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During the winter of 2011 - 2012 we experimented wintering 16 five frame nucs.  Several beekeepers were wintering nucs indoors, so it seemed to make sense that we should try it outdoors.  Our purpose was to see if we could bring more queens through the winter on regular combs with which to requeen hives in the spring. We hoped it would also make up our numbers quicker.

We wrapped them in packs of eight.  All 16 came through the winter, but 2 were weak and soon died.  However, since it was a warm winter with almost no snow we questioned whether the results were repeatable.   

Therefore, in the fall of 2012, we put 57 five frame nucs into winter.  They were wrapped in packs of 7 or 8.  Fifty-four came through the winter.  They were covered with snow almost immediately and remained covered until spring.  We decided to do stimulus feeding of them before they could fly.  We put 250 ml of syrup in a Ziploc bag with top slits in the top of the nucs.  We also treated them with oxalic drizzle.  Through this action we killed another 15 of them. (The lids squeezed some of the syrup out of the Ziploc bags on to the bees.)

In the fall of 2013 we prepared 138 five frame nucs to winter in two beeyards, in packs of 7 or 8 with top entries.  They were covered with snow almost immediately, and remained covered until spring.  We also kept track of the dates that the nucs were started to see if losses in the spring would correspond to that how early or late they were started.  In the spring of 2014, only 21 were alive and there was no correlation to when the nuc was started to the death rate.  The winter was long and the surviving nucs looked hungry.  We could not identify anything that we had done different from the previous years and yet most had not survived.  Was it weather related, or is there some other factor that we have not accounted for?

However, the initial results wintering 5 frame nucs still looked promising so, we prepared 213 - 5 frame nucs for the winter of 2014 trying to make up our previous losses.  They were fed sugar syrup and then 190 were wrapped in packs of 7-8 nucs in three beeyards. 23 were wintered indoors as a small sample to see if that might work better.  This time only 70% had top entries since some emerging information seems to indicate that smaller colonies do not require an extra top entrance for ventilation and in fact the top entrance harms them because of the extra ventilation.  Those indoors were stacked in 3 layers of 7 or 8.  Four nucs were placed side by side facing another four nucs with about 30 cms between the front entrances of the two rows.  Then the whole bunch was packed with some insulation with air vents so that the temperature of the pack could be monitored and controlled.  This time we tracked where the nucs were started and fed as well as the date they were started.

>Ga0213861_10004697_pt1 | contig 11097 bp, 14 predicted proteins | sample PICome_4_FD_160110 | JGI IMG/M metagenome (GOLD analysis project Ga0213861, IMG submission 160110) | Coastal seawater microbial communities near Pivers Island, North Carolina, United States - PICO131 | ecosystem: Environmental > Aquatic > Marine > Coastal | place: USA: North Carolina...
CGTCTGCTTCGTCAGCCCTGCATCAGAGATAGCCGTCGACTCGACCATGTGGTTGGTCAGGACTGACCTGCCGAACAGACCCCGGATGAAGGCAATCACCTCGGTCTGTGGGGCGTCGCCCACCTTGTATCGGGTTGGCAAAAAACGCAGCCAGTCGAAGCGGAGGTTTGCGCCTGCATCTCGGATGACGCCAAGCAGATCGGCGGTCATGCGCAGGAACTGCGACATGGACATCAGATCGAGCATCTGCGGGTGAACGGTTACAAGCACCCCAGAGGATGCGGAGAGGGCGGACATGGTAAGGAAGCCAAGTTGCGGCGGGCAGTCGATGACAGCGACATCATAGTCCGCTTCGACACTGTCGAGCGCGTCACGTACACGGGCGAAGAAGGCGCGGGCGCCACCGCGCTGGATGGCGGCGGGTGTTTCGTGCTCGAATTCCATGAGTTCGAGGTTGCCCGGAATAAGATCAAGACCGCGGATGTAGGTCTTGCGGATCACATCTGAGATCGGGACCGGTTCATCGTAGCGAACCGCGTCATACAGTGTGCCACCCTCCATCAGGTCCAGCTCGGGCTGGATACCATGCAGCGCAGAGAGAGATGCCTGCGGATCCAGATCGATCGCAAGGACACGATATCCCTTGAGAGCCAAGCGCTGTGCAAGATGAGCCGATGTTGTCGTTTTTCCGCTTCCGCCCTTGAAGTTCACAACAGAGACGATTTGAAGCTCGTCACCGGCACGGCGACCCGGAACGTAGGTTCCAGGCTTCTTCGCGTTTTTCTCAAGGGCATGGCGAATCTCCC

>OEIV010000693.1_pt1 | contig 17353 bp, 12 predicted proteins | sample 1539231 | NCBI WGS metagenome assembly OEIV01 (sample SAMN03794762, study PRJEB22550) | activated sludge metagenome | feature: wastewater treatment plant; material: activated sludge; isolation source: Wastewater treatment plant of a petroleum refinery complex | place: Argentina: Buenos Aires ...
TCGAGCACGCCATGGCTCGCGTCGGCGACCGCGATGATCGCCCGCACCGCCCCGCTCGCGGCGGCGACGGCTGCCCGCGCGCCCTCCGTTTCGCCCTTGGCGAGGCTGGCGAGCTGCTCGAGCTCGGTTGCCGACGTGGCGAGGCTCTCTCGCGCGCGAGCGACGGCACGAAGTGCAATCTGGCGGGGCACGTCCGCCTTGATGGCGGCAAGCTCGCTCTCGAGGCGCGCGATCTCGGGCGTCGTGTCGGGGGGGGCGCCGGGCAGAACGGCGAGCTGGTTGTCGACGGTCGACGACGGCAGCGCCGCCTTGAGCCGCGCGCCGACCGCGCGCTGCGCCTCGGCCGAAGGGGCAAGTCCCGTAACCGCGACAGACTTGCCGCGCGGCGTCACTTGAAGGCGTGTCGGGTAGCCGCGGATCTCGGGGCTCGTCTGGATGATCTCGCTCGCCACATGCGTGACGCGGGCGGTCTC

In the spring of 2015, 113 of the 213 - 5 frame nucs were still alive meaning 47% had died.  The survival rate in the outdoor wintered nucs (54%) was higher than the indoor wintered nucs (39%).  Of the 30% being wintered outdoors with no top entrance, only 14% survived, whereas 69% of the nucs with top entrances wintered outdoors survived.  There was no correlation between where the nucs were started and fed to their survival rate.  The quality of the queens could also not be blamed for the losses during the 2014-2015 winter.  The survival rate of those wintered outdoors still seemed successful enough to merit more study. 

In 2015, we hypothesized that the type of feeder made a difference to their wintering success.  Was it possible that those nucs that took the feed down quickly and shut off brood rearing wintered better than those whose feed trickled in at a slower rate due to the type of feeder?  Was the slow feed stimulating the nucs to continue brood rearing and therefore not winter as well?  To see whether it was the preparation of the nucs rather than the conditions that they were wintered in, we needed to again compare outdoor wintered nucs to indoor wintered nucs.  This time we prepared 89 five frame nucs for winter.  We put 41 into the indoor facility and 48 with top entrances to be wintered outdoors.  We tracked the types of feeders that they were fed with, ensuring that some of each went both indoors and outdoors. In the spring of 2016, we lost 15% of the outdoor wintered nucs and 10% of the indoor wintered nucs.  That is an acceptable winter loss indicating no problems.  There was no correlation between the type of feeders they were fed with and the dead nucs.

We had assumed that five frame nuc colonies were too small to winter outdoors.  Clearly, we were wrong.  We no longer thought it was so much the size of the colony or how much feed they had access to, but instead how well they filled their home.  We know that several people in a room can heat that room requiring little outside energy.  Comparatively, a few people in a large house requires a lot of outside energy to heat it.  We just hadn't transferred that knowledge of energy to our beekeeping.  So, a colony in smaller space uses less feed providing that it fills that space.


We have absolutely no idea why sometimes the 5 frame nucs survive and sometimes they don't.  We don't even know what factors to pay attention to or track next.  We've decided that they are successful enough that we'll risk overwintering some every year, but that we won't put too many resources into that just in case.  We've got too many projects on the go to keep really specifically tracking these, so we'll put some into winter each year and see how it goes.


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